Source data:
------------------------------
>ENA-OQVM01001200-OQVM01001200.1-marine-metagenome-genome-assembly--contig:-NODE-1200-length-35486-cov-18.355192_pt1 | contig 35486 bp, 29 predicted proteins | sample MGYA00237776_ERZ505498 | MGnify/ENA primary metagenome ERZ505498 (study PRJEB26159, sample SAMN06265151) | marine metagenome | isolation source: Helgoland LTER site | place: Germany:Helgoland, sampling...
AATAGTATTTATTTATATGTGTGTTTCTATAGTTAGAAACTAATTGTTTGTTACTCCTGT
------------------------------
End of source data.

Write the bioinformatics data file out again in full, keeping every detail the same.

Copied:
>ENA-OQVM01001200-OQVM01001200.1-marine-metagenome-genome-assembly--contig:-NODE-1200-length-35486-cov-18.355192_pt1 | contig 35486 bp, 29 predicted proteins | sample MGYA00237776_ERZ505498 | MGnify/ENA primary metagenome ERZ505498 (study PRJEB26159, sample SAMN06265151) | marine metagenome | isolation source: Helgoland LTER site | place: Germany:Helgoland, sampling...
AATAGTATTTATTTATATGTGTGTTTCTATAGTTAGAAACTAATTGTTTGTTACTCCTGT